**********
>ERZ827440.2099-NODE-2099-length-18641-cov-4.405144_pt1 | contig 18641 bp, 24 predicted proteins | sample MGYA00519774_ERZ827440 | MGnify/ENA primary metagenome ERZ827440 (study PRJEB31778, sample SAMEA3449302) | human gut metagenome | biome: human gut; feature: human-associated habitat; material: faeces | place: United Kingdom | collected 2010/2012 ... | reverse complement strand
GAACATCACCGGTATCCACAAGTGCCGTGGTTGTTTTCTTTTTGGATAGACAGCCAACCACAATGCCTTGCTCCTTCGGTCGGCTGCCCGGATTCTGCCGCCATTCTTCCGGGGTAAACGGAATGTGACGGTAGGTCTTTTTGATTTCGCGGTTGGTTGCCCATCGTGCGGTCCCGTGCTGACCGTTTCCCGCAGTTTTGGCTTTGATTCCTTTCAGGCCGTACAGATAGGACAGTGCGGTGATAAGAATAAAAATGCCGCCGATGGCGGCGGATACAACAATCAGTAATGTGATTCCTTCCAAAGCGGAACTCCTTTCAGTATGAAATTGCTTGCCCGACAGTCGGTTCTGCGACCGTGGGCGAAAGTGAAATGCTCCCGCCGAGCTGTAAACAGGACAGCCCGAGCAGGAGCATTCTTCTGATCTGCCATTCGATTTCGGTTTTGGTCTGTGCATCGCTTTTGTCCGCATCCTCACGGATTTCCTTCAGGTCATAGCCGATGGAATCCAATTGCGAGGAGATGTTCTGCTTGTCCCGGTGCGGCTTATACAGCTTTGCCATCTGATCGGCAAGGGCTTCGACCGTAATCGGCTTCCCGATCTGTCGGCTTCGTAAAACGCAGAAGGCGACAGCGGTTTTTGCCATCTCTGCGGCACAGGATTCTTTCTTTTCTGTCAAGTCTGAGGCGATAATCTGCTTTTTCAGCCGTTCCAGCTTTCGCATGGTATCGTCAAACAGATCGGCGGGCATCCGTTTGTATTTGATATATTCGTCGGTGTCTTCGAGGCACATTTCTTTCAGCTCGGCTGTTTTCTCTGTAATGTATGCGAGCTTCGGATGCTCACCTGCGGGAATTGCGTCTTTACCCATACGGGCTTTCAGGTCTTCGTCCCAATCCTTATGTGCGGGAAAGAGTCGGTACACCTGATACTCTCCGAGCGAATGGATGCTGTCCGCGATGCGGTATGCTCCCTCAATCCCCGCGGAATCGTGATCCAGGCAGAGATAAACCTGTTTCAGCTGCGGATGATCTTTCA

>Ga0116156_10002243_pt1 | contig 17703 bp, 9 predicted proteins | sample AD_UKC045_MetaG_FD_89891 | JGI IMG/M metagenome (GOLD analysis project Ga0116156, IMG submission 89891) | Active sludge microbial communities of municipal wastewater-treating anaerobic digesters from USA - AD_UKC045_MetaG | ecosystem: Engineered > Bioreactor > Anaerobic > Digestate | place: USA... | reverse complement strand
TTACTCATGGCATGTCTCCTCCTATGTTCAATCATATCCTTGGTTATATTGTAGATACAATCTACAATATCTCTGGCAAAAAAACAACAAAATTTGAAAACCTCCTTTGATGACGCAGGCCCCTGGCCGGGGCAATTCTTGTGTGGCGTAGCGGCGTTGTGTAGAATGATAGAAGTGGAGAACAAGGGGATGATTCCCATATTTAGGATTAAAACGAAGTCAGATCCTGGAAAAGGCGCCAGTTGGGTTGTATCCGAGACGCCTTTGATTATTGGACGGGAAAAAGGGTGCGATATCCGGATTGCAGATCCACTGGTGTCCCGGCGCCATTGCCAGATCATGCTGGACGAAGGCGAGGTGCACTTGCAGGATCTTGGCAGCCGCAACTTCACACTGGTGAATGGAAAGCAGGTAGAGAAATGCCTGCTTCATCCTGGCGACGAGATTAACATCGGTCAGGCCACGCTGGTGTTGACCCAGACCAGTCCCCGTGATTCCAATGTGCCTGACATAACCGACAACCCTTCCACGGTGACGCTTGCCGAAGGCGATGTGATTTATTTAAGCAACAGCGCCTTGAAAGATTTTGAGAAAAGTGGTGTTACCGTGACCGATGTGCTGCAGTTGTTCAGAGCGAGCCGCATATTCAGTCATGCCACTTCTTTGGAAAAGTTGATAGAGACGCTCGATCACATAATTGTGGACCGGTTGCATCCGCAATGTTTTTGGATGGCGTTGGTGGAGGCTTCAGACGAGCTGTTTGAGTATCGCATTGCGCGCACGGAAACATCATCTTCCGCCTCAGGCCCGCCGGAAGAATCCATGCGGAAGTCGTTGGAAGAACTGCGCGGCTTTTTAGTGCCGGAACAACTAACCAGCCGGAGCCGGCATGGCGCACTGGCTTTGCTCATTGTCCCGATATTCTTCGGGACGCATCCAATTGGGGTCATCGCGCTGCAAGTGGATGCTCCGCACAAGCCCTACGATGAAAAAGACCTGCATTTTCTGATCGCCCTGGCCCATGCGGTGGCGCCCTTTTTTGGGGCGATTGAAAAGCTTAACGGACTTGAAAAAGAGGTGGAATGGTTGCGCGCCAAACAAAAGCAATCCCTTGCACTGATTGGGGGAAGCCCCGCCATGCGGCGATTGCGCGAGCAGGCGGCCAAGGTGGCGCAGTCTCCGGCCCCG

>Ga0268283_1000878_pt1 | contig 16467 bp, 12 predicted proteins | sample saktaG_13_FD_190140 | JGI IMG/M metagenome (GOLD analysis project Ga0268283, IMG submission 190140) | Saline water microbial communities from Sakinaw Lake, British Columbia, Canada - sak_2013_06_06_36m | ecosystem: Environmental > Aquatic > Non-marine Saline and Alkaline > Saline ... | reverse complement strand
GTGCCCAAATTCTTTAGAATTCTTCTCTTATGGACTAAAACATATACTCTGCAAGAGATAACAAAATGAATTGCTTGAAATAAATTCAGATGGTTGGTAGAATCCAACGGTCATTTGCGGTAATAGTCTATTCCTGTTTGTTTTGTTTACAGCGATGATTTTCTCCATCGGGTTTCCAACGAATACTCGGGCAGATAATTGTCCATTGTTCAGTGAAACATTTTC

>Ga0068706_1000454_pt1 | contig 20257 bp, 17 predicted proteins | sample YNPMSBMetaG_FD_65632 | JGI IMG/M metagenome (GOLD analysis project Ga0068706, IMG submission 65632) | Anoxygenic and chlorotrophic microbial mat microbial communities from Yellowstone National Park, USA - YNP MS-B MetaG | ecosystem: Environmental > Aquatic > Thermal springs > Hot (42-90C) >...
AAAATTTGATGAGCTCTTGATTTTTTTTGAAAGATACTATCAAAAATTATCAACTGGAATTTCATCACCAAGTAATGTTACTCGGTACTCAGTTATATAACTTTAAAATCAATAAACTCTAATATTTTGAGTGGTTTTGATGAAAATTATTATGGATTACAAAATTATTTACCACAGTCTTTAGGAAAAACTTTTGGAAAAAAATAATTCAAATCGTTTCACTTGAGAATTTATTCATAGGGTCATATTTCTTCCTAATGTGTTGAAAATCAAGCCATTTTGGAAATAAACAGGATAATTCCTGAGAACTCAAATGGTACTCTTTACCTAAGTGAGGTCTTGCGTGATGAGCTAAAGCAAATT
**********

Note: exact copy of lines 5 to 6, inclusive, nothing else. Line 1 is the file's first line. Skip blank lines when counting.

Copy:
>Ga0268283_1000878_pt1 | contig 16467 bp, 12 predicted proteins | sample saktaG_13_FD_190140 | JGI IMG/M metagenome (GOLD analysis project Ga0268283, IMG submission 190140) | Saline water microbial communities from Sakinaw Lake, British Columbia, Canada - sak_2013_06_06_36m | ecosystem: Environmental > Aquatic > Non-marine Saline and Alkaline > Saline ... | reverse complement strand
GTGCCCAAATTCTTTAGAATTCTTCTCTTATGGACTAAAACATATACTCTGCAAGAGATAACAAAATGAATTGCTTGAAATAAATTCAGATGGTTGGTAGAATCCAACGGTCATTTGCGGTAATAGTCTATTCCTGTTTGTTTTGTTTACAGCGATGATTTTCTCCATCGGGTTTCCAACGAATACTCGGGCAGATAATTGTCCATTGTTCAGTGAAACATTTTC